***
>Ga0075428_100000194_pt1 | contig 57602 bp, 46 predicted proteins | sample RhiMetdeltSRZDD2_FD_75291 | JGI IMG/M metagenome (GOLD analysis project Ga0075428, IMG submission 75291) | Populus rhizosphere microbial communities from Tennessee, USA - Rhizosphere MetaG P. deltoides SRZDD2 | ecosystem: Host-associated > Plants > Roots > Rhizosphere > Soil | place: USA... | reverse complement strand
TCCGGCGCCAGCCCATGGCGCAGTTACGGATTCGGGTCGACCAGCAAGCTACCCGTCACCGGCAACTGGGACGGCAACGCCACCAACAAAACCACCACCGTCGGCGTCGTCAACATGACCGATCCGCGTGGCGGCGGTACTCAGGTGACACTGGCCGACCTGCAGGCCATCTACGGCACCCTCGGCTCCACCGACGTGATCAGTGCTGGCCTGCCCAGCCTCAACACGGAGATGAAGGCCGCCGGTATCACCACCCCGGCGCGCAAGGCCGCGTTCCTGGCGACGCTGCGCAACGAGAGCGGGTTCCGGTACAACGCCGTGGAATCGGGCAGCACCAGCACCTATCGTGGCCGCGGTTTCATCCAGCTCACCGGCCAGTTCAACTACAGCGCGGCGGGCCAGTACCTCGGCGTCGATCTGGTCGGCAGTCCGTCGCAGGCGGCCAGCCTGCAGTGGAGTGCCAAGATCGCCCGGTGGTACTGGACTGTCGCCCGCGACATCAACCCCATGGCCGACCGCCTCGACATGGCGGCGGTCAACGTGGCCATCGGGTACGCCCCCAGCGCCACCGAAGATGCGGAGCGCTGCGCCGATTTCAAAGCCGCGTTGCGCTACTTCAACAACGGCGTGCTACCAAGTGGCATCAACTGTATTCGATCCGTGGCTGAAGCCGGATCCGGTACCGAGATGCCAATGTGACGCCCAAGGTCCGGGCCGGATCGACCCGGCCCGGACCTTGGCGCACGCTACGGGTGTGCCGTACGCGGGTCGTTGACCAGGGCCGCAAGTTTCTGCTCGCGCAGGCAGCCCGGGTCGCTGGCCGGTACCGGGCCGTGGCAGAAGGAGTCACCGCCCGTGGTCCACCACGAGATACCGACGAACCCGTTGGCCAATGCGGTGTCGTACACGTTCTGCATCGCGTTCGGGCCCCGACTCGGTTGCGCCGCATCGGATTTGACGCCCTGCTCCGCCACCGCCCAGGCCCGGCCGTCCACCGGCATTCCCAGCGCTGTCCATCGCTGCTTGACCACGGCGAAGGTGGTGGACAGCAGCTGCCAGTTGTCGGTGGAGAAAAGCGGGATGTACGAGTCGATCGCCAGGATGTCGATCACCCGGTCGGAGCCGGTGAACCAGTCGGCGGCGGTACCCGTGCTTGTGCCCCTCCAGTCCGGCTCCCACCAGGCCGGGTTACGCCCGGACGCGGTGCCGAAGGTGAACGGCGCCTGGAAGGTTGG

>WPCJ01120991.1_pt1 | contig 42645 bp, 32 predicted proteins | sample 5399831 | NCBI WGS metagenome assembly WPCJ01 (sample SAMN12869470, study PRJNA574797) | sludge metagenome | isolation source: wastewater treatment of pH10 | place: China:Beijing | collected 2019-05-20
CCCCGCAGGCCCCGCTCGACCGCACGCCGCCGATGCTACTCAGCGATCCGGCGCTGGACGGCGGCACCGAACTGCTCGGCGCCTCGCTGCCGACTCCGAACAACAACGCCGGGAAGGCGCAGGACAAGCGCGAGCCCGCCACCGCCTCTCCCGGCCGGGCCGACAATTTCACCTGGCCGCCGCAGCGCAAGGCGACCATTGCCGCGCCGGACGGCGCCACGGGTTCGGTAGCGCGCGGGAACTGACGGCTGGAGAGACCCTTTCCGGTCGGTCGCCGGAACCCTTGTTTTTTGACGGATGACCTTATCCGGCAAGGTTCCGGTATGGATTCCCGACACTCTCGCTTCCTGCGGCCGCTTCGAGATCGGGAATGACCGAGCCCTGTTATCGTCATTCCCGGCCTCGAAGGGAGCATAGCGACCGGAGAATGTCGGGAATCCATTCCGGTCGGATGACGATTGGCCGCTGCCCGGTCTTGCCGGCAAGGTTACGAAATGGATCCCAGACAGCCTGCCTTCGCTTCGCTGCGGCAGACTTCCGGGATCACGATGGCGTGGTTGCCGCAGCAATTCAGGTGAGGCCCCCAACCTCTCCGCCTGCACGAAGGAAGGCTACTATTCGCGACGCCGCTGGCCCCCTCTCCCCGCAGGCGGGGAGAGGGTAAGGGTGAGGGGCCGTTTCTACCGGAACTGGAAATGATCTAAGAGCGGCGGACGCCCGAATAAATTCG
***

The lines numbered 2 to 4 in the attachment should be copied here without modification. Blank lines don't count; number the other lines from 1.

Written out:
TCCGGCGCCAGCCCATGGCGCAGTTACGGATTCGGGTCGACCAGCAAGCTACCCGTCACCGGCAACTGGGACGGCAACGCCACCAACAAAACCACCACCGTCGGCGTCGTCAACATGACCGATCCGCGTGGCGGCGGTACTCAGGTGACACTGGCCGACCTGCAGGCCATCTACGGCACCCTCGGCTCCACCGACGTGATCAGTGCTGGCCTGCCCAGCCTCAACACGGAGATGAAGGCCGCCGGTATCACCACCCCGGCGCGCAAGGCCGCGTTCCTGGCGACGCTGCGCAACGAGAGCGGGTTCCGGTACAACGCCGTGGAATCGGGCAGCACCAGCACCTATCGTGGCCGCGGTTTCATCCAGCTCACCGGCCAGTTCAACTACAGCGCGGCGGGCCAGTACCTCGGCGTCGATCTGGTCGGCAGTCCGTCGCAGGCGGCCAGCCTGCAGTGGAGTGCCAAGATCGCCCGGTGGTACTGGACTGTCGCCCGCGACATCAACCCCATGGCCGACCGCCTCGACATGGCGGCGGTCAACGTGGCCATCGGGTACGCCCCCAGCGCCACCGAAGATGCGGAGCGCTGCGCCGATTTCAAAGCCGCGTTGCGCTACTTCAACAACGGCGTGCTACCAAGTGGCATCAACTGTATTCGATCCGTGGCTGAAGCCGGATCCGGTACCGAGATGCCAATGTGACGCCCAAGGTCCGGGCCGGATCGACCCGGCCCGGACCTTGGCGCACGCTACGGGTGTGCCGTACGCGGGTCGTTGACCAGGGCCGCAAGTTTCTGCTCGCGCAGGCAGCCCGGGTCGCTGGCCGGTACCGGGCCGTGGCAGAAGGAGTCACCGCCCGTGGTCCACCACGAGATACCGACGAACCCGTTGGCCAATGCGGTGTCGTACACGTTCTGCATCGCGTTCGGGCCCCGACTCGGTTGCGCCGCATCGGATTTGACGCCCTGCTCCGCCACCGCCCAGGCCCGGCCGTCCACCGGCATTCCCAGCGCTGTCCATCGCTGCTTGACCACGGCGAAGGTGGTGGACAGCAGCTGCCAGTTGTCGGTGGAGAAAAGCGGGATGTACGAGTCGATCGCCAGGATGTCGATCACCCGGTCGGAGCCGGTGAACCAGTCGGCGGCGGTACCCGTGCTTGTGCCCCTCCAGTCCGGCTCCCACCAGGCCGGGTTACGCCCGGACGCGGTGCCGAAGGTGAACGGCGCCTGGAAGGTTGG

>WPCJ01120991.1_pt1 | contig 42645 bp, 32 predicted proteins | sample 5399831 | NCBI WGS metagenome assembly WPCJ01 (sample SAMN12869470, study PRJNA574797) | sludge metagenome | isolation source: wastewater treatment of pH10 | place: China:Beijing | collected 2019-05-20
CCCCGCAGGCCCCGCTCGACCGCACGCCGCCGATGCTACTCAGCGATCCGGCGCTGGACGGCGGCACCGAACTGCTCGGCGCCTCGCTGCCGACTCCGAACAACAACGCCGGGAAGGCGCAGGACAAGCGCGAGCCCGCCACCGCCTCTCCCGGCCGGGCCGACAATTTCACCTGGCCGCCGCAGCGCAAGGCGACCATTGCCGCGCCGGACGGCGCCACGGGTTCGGTAGCGCGCGGGAACTGACGGCTGGAGAGACCCTTTCCGGTCGGTCGCCGGAACCCTTGTTTTTTGACGGATGACCTTATCCGGCAAGGTTCCGGTATGGATTCCCGACACTCTCGCTTCCTGCGGCCGCTTCGAGATCGGGAATGACCGAGCCCTGTTATCGTCATTCCCGGCCTCGAAGGGAGCATAGCGACCGGAGAATGTCGGGAATCCATTCCGGTCGGATGACGATTGGCCGCTGCCCGGTCTTGCCGGCAAGGTTACGAAATGGATCCCAGACAGCCTGCCTTCGCTTCGCTGCGGCAGACTTCCGGGATCACGATGGCGTGGTTGCCGCAGCAATTCAGGTGAGGCCCCCAACCTCTCCGCCTGCACGAAGGAAGGCTACTATTCGCGACGCCGCTGGCCCCCTCTCCCCGCAGGCGGGGAGAGGGTAAGGGTGAGGGGCCGTTTCTACCGGAACTGGAAATGATCTAAGAGCGGCGGACGCCCGAATAAATTCG